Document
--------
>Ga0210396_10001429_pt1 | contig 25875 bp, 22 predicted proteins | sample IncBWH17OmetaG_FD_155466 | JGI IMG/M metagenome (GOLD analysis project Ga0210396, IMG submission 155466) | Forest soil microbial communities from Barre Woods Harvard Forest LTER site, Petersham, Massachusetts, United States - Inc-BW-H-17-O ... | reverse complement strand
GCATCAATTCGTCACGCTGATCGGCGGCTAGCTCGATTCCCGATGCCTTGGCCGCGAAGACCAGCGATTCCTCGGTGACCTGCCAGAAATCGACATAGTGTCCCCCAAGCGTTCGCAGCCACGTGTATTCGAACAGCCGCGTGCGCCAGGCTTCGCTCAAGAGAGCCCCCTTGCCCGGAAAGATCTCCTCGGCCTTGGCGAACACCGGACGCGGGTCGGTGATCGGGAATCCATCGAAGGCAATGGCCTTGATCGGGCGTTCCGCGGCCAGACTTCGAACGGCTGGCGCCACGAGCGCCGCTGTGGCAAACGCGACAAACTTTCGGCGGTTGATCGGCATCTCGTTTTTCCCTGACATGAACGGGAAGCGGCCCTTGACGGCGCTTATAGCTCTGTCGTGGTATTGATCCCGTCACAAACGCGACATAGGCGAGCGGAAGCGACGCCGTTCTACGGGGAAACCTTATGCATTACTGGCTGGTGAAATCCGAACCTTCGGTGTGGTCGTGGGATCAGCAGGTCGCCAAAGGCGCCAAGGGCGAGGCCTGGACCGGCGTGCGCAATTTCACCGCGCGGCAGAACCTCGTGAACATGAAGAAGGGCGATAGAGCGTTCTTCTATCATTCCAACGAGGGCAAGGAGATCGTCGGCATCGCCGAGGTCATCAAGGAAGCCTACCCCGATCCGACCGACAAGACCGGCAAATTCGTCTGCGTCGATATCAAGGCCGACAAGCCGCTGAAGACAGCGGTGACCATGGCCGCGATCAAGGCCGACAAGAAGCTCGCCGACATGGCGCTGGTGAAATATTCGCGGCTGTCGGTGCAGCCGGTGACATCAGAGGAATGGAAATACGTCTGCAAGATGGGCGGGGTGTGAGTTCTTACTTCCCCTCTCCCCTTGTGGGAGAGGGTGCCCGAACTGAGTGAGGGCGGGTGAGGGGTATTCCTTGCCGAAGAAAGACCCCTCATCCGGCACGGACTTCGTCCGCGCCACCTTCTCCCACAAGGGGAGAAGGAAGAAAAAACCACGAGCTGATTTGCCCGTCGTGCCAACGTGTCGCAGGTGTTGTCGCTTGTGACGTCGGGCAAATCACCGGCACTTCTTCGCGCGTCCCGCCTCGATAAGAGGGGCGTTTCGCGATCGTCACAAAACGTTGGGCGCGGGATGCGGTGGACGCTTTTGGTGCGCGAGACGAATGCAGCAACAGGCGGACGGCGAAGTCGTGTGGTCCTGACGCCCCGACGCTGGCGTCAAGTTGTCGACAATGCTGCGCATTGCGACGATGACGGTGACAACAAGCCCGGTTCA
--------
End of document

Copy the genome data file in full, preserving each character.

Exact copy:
>Ga0210396_10001429_pt1 | contig 25875 bp, 22 predicted proteins | sample IncBWH17OmetaG_FD_155466 | JGI IMG/M metagenome (GOLD analysis project Ga0210396, IMG submission 155466) | Forest soil microbial communities from Barre Woods Harvard Forest LTER site, Petersham, Massachusetts, United States - Inc-BW-H-17-O ... | reverse complement strand
GCATCAATTCGTCACGCTGATCGGCGGCTAGCTCGATTCCCGATGCCTTGGCCGCGAAGACCAGCGATTCCTCGGTGACCTGCCAGAAATCGACATAGTGTCCCCCAAGCGTTCGCAGCCACGTGTATTCGAACAGCCGCGTGCGCCAGGCTTCGCTCAAGAGAGCCCCCTTGCCCGGAAAGATCTCCTCGGCCTTGGCGAACACCGGACGCGGGTCGGTGATCGGGAATCCATCGAAGGCAATGGCCTTGATCGGGCGTTCCGCGGCCAGACTTCGAACGGCTGGCGCCACGAGCGCCGCTGTGGCAAACGCGACAAACTTTCGGCGGTTGATCGGCATCTCGTTTTTCCCTGACATGAACGGGAAGCGGCCCTTGACGGCGCTTATAGCTCTGTCGTGGTATTGATCCCGTCACAAACGCGACATAGGCGAGCGGAAGCGACGCCGTTCTACGGGGAAACCTTATGCATTACTGGCTGGTGAAATCCGAACCTTCGGTGTGGTCGTGGGATCAGCAGGTCGCCAAAGGCGCCAAGGGCGAGGCCTGGACCGGCGTGCGCAATTTCACCGCGCGGCAGAACCTCGTGAACATGAAGAAGGGCGATAGAGCGTTCTTCTATCATTCCAACGAGGGCAAGGAGATCGTCGGCATCGCCGAGGTCATCAAGGAAGCCTACCCCGATCCGACCGACAAGACCGGCAAATTCGTCTGCGTCGATATCAAGGCCGACAAGCCGCTGAAGACAGCGGTGACCATGGCCGCGATCAAGGCCGACAAGAAGCTCGCCGACATGGCGCTGGTGAAATATTCGCGGCTGTCGGTGCAGCCGGTGACATCAGAGGAATGGAAATACGTCTGCAAGATGGGCGGGGTGTGAGTTCTTACTTCCCCTCTCCCCTTGTGGGAGAGGGTGCCCGAACTGAGTGAGGGCGGGTGAGGGGTATTCCTTGCCGAAGAAAGACCCCTCATCCGGCACGGACTTCGTCCGCGCCACCTTCTCCCACAAGGGGAGAAGGAAGAAAAAACCACGAGCTGATTTGCCCGTCGTGCCAACGTGTCGCAGGTGTTGTCGCTTGTGACGTCGGGCAAATCACCGGCACTTCTTCGCGCGTCCCGCCTCGATAAGAGGGGCGTTTCGCGATCGTCACAAAACGTTGGGCGCGGGATGCGGTGGACGCTTTTGGTGCGCGAGACGAATGCAGCAACAGGCGGACGGCGAAGTCGTGTGGTCCTGACGCCCCGACGCTGGCGTCAAGTTGTCGACAATGCTGCGCATTGCGACGATGACGGTGACAACAAGCCCGGTTCA